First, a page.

Santa Catarina Church
Calçada do Combro (Bairro Alto)
Gilding from 1727 fills a large part of this church, from the main altar to the organ. The main altar is considered the most outstanding example of gilded art in Lisbon, and the rococo-style stucco decoration of the ceiling by the Italian Giovanni Grossi one of the most outstanding of its kind in Europe.
Also noteworthy is St. Paul's altar (the first one by the entrance), which mixes the Joanino and the Portuguese styles.
Madre de Deus Church
Rua da Madre de Deus, 4 (Xabregas)
The sumptuous interior of the church of the convent of Madre de Deus is filled with gilding from the 1600s, partly framing paintings by the Portuguese artists André Gonçalves and Cristóvão Lopes. It's a marvelously artistic work, mixing the precious gilding with monumental tile panels.
São Roque Church
Largo Trindade Coelho (Bairro Alto)
This church not only has some of the most important Roman sacred art in the world, it's also decorated with several notable works of gilded woodcarving. The Chapel of Our Lady of Doctrine is magnificent (completely covered with gold), although it's the Chapel of St. John the Baptist that's considered the most extraordinary masterpiece.
Praça Afonso de Albuquerque/Avenida da Índia, 136 (Belém)
Several incredibly rich gold-covered works stand out in the great collection of the Coaches Museum. They're all ostentatious vehicles, especially those built during the reign of King John V, superior to any others throughout Europe, including those of Louis XIV of France.
Rua de O Século, 123 (Príncipe Real)
The church of this convent is a milestone of great importance in the development of gilded art in Lisbon. It was completed in 1693, with gilded frames around eight paintings, and gold filling the entire altar which ended up being considered the greatest example of the "Portuguese style" and one of the best preserved.
São Miguel Church
Largo de São Miguel (Alfama)
The entire interior of this church is filled with gilded woodcarving, but what's most remarkable is the high altar begun in 1723. It includes images of the Four Evangelists together with other ornamental elements, in a work by two of the greatest master woodcarvers of the time.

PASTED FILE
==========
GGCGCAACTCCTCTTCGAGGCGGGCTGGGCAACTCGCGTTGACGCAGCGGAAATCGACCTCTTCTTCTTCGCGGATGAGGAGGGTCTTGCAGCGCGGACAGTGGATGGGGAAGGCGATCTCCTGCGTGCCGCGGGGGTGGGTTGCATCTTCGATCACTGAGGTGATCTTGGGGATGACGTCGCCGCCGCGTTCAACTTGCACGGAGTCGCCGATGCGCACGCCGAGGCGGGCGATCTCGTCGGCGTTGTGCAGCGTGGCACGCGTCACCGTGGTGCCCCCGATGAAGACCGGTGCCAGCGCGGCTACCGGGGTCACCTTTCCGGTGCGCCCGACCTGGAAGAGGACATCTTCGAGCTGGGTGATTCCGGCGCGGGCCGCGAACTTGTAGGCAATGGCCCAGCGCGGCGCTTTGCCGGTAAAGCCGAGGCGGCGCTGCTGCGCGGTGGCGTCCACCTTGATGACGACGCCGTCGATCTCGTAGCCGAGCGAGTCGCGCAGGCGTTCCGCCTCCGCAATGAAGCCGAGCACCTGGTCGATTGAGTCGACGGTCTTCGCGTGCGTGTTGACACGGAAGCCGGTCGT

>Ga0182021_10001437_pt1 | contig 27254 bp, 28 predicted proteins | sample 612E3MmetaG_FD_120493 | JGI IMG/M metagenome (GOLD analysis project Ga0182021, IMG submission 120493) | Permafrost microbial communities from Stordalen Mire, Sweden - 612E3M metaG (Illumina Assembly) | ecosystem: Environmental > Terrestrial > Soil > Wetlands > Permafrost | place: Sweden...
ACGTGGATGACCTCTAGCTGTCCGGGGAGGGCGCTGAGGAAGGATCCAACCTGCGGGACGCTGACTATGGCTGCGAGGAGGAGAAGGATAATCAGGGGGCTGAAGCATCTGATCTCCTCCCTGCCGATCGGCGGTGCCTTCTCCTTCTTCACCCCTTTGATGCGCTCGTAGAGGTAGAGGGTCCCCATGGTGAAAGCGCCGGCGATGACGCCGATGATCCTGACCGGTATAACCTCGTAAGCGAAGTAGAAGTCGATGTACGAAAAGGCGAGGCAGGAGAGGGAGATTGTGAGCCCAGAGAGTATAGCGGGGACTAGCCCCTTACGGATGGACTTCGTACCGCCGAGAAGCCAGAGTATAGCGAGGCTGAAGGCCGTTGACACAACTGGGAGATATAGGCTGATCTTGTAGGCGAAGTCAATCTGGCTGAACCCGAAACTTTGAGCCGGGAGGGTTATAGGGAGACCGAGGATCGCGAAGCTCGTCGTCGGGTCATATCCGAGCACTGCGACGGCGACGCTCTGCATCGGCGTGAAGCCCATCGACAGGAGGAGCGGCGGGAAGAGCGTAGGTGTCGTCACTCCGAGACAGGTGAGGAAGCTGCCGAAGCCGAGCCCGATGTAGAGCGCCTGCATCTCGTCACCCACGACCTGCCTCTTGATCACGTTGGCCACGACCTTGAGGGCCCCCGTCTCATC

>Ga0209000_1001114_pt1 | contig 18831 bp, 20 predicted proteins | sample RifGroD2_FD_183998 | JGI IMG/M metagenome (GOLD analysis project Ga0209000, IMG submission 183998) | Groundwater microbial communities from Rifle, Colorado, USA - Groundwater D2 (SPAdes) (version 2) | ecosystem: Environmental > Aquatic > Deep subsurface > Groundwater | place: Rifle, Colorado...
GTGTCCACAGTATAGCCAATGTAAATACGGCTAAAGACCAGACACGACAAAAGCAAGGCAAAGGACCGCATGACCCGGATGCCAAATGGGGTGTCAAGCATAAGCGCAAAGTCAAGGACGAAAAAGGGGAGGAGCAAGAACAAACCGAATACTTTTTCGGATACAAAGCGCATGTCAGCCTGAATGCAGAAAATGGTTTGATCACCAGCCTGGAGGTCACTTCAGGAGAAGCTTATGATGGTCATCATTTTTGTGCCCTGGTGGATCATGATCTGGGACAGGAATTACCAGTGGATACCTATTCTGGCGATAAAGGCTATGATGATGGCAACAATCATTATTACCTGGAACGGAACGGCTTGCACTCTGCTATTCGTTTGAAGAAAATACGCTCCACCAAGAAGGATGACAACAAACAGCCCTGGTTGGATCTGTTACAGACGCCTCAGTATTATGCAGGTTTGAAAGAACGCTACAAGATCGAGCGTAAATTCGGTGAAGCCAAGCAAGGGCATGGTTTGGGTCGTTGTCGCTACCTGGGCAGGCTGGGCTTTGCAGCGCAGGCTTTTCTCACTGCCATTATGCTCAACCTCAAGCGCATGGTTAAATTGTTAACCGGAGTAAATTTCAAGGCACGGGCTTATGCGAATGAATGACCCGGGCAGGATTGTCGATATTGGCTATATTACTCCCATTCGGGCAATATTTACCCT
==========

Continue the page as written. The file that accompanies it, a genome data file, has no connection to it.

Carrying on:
Calçada de Santana (Pena)
The gilded decoration of this church was an innovation in the early 1700s, becoming the pioneer of the Joanino style in Lisbon. This is where gilding reached remarkable artistic quality, later replicated in other churches.
Largo do Convento da Encarnação (Pena)
Created in 1719, with magnificent sculpting with the theme of the "Annunciation", the high altar of this church is one of the richest artistic works in Lisbon, mainly for its iconographic significance. The church is part of a convent built in 1630 which suffered some damage in the earthquake of 1755, but was restored in 1758.
The altar is supported by a base of polychrome marbles, while the walls are covered in panels of blue and white tiles. Unfortunately, few people can admire this work of art, as both the convent and the church are not open to the public.
Avenida Almirante Reis (Anjos)
The neoclassical exterior of this church is just over one hundred years old, but the baroque interior dates back to the 1600s. The original building was torn down to make way for Avenida Almirante Reis, but the rich decorative features were preserved. The impressive gilded woodwork covers most of the space, with the exception of some pink marble. There are also several canvases, and paintings from the 1500s.
Rua Direita de Marvila, 13 (Marvila)
Built as part of a convent, this church was completed in 1680, but much of the interior dates from works started a few years later. Covered in gilt and tiles, it’s a fine example of Portuguese Baroque in Lisbon, very similar to the church of the Convent of Madre de Deus.